program that reads in a five-digit integer and determines whether or not it is a pali

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  1. #1
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    Unhappy program that reads in a five-digit integer and determines whether or not it is a pali

    program that reads in a five-digit integer and determines whether or not it is a palindrome



    Code:
    Enter a five-digit number ( -1 to end ): 18181
    18181 is a palindrome
    
    Enter a five-digit number ( -1 to end ): 16738
    16738 is not a palindrome
    
    Enter a five-digit number ( -1 to end ): -1

    any one can help me on making this program?


    i have make it but dont quite get...

    this is my code that i have used

    Code:
    #include<stdio.h>
    #include<string.h>
    
    void main()
    {
    char strsrc[5];
    char strtmp[5];
    
    printf("\n Enter a five-digit number ( -1 to end ): "); gets(strsrc);
    
    strcpy(strtmp,strsrc);
    strrev(strtmp);
    
    if(strcmp(strsrc,strtmp)==0)
    printf("\n %s is a palindrome\n",strsrc);
    else
    printf("\n %s is not a palindrome\n",strsrc);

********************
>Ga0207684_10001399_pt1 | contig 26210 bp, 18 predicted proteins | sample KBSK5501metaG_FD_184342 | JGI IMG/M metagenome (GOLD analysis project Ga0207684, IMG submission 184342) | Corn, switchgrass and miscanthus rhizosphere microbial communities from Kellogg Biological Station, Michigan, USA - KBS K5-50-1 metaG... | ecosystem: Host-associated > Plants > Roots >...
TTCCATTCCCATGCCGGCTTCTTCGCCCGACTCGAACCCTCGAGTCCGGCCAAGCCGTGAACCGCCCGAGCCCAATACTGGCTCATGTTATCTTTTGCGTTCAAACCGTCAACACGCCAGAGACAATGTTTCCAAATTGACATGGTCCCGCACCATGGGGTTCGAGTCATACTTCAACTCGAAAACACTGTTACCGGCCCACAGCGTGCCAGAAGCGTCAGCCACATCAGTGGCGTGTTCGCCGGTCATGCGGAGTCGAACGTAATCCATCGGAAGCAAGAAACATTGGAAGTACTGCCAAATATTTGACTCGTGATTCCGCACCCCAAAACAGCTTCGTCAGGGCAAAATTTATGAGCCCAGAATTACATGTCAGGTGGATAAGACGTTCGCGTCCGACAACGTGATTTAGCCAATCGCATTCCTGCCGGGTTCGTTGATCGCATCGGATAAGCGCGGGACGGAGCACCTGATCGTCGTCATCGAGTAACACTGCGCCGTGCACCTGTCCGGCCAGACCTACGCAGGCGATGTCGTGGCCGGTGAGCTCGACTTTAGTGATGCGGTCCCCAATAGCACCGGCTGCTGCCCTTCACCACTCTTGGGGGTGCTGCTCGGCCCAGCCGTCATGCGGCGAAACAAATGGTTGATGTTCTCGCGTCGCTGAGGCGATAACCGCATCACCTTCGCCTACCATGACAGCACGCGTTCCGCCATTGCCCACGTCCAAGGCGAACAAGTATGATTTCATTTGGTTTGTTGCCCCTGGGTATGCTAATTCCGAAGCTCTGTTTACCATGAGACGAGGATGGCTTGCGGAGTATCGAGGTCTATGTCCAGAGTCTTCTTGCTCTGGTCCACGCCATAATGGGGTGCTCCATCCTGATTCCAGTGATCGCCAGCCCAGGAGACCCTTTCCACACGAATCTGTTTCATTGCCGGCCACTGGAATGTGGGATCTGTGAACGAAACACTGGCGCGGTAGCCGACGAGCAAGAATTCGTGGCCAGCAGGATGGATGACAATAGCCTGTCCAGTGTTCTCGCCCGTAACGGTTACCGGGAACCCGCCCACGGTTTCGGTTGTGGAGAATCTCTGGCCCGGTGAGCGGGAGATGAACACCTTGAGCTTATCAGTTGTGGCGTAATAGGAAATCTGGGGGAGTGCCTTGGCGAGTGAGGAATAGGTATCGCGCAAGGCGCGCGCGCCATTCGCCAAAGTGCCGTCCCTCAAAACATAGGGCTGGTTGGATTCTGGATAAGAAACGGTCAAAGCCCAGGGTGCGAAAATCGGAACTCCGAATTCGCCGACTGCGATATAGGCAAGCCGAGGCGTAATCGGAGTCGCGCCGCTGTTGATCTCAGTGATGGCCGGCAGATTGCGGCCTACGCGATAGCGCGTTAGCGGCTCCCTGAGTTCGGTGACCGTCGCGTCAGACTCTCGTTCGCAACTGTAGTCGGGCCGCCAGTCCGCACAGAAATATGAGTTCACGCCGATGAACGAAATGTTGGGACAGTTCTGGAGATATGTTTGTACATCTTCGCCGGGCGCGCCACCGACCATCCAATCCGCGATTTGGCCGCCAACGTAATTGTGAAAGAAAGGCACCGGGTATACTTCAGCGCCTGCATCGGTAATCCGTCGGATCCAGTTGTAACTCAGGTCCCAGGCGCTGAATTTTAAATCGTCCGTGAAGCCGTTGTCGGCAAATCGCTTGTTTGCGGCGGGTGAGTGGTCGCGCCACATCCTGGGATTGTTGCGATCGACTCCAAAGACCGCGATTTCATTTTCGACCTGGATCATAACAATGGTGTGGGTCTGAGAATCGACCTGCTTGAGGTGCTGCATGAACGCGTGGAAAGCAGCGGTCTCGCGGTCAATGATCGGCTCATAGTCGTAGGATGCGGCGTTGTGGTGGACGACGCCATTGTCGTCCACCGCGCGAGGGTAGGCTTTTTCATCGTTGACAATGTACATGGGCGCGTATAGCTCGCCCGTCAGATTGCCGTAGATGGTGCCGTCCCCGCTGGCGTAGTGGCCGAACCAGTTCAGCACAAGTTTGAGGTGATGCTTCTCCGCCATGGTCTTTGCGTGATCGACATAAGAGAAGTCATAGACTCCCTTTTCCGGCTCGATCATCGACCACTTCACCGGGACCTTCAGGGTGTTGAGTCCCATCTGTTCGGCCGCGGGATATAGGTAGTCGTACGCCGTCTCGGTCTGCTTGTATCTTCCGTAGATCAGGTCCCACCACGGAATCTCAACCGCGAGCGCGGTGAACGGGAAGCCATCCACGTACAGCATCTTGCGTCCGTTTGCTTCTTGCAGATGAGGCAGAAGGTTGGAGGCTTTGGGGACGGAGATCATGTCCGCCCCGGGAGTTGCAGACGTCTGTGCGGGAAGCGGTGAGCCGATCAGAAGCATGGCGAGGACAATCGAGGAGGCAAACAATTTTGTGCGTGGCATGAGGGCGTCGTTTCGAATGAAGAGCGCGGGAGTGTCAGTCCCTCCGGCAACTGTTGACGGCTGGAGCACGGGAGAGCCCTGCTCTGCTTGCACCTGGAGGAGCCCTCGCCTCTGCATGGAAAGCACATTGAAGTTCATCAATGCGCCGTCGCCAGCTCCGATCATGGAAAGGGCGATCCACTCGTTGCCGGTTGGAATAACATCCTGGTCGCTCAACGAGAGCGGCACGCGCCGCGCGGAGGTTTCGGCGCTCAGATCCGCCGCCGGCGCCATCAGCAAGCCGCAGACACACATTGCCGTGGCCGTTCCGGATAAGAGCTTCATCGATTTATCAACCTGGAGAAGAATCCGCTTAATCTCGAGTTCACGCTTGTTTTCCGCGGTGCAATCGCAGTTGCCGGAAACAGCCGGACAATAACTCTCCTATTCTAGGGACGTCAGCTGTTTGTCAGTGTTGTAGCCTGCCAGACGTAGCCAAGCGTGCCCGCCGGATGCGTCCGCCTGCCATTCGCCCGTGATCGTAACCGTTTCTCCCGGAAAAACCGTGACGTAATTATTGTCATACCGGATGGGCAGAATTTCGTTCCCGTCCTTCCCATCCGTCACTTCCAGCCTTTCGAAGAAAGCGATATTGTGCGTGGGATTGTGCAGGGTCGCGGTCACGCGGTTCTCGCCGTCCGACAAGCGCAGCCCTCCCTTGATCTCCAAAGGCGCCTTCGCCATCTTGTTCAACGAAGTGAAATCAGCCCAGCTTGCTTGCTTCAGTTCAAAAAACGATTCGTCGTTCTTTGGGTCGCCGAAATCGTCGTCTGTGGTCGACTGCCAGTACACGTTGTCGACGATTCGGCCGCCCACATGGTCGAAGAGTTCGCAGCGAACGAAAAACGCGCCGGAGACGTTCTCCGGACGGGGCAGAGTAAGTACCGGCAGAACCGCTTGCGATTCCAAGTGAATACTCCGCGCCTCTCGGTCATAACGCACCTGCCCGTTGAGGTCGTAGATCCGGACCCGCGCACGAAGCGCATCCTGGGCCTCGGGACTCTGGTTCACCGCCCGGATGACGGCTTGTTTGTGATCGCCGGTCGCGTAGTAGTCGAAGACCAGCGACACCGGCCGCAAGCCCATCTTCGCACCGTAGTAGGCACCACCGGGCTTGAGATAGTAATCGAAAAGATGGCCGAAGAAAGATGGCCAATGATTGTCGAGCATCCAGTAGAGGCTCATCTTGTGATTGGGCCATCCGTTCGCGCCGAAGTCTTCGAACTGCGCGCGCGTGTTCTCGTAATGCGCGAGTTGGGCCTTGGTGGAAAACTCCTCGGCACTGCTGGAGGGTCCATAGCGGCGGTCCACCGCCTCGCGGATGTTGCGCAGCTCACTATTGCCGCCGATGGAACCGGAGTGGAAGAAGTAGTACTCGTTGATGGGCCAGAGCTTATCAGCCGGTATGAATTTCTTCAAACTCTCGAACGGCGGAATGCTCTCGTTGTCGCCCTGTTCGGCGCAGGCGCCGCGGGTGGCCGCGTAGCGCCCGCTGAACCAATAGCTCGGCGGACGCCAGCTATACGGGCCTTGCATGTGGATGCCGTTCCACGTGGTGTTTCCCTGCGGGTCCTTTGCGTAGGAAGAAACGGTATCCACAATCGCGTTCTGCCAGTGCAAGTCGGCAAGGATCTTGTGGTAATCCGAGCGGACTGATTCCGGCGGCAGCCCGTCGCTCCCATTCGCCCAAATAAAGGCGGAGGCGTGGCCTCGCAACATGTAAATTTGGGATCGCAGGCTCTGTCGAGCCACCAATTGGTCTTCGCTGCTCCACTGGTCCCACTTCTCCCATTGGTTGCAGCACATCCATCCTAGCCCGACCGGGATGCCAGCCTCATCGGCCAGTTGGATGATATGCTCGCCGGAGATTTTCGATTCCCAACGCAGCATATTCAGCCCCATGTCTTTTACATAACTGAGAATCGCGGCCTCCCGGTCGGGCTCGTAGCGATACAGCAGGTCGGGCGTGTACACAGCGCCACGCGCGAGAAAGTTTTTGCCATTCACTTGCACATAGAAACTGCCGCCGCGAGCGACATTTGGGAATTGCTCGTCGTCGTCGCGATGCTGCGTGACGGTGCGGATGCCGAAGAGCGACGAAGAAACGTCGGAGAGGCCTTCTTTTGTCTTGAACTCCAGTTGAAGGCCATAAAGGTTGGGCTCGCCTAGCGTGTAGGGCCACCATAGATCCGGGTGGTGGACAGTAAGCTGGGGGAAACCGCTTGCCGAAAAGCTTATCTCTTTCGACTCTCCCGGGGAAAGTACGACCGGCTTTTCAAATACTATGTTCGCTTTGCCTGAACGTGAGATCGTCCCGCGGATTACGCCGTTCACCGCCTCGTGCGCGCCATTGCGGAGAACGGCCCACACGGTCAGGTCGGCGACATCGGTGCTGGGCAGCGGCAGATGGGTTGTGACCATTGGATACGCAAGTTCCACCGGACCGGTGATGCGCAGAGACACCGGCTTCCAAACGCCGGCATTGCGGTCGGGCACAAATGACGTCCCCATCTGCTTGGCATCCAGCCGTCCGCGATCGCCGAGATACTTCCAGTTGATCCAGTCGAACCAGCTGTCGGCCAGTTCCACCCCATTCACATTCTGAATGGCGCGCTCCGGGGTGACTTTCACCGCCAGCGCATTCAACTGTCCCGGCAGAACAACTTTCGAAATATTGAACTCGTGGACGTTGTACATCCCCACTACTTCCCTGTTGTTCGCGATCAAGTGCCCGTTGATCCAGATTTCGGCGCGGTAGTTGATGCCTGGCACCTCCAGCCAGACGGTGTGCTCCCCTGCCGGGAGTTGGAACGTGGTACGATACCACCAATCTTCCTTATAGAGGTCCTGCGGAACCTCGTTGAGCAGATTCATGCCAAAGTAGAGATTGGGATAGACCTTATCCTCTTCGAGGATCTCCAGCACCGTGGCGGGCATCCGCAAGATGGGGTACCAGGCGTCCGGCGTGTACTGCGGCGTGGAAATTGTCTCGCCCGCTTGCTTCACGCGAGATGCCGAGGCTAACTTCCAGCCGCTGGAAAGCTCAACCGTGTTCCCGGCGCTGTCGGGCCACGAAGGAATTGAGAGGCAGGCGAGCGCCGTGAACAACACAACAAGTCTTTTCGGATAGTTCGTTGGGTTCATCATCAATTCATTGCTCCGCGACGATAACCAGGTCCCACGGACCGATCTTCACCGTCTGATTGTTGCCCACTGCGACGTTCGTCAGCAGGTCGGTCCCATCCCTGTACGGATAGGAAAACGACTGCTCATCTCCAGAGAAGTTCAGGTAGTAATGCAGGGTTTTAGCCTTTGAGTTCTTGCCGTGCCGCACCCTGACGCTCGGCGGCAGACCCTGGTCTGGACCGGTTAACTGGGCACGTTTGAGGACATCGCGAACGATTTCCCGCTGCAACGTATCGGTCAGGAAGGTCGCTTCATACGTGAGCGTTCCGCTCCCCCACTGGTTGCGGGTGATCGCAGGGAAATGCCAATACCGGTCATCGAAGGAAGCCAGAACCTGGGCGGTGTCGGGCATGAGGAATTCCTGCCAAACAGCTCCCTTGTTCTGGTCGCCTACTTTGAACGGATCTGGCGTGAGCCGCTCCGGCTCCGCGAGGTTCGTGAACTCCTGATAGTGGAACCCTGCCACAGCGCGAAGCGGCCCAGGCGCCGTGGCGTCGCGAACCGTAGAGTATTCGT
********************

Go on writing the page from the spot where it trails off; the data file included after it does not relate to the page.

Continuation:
}

    the program end after test 1 int, and -1 to end the program dont work

    can any one help?

  2. #2
    and the Hat of Guessing tabstop's Avatar
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    1. You can not fit a five-digit number into char strsrc[5]. The fact that gets allows you to get away with this is a failing of gets, which is why you shouldn't use that either.
    2. If you want repetition, you must use some sort of structure that provides it (a "loop" of some kind).
    3. Are you supposed to verify that they type a five-digit number and not "supercalifragilisticexpialidocious"?

  3. #3
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    For a 5 digit number, you would need a string that is 6 chars long - or you have no space for the zero that indicates the end of the string.

    Are you sure that the actual test is supposed to read a string and reverse it to figure out if it's a palindromic number?

    You should NOT EVER use gets() to read user input, and particularly not for reading something into a small buffer of just a few chars. If someone enters 23023489034908239031092381092i839012 into your program, it would fall over in a big heap. It would be less objectionable if your buffer was 4KB long, but it's still borked. Use fgets().

    Or read in a number using scanf() (although that has it's own little problems), in which case comparing to -1 becomes a doddle.

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    Mats
    Compilers can produce warnings - make the compiler programmers happy: Use them!
    Please don't PM me for help - and no, I don't do help over instant messengers.

  4. #4
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    the out put should come out something like this

    Enter a five-digit number ( -1 to end ): 18181
    18181 is a palindrome

    Enter a five-digit number ( -1 to end ): 16738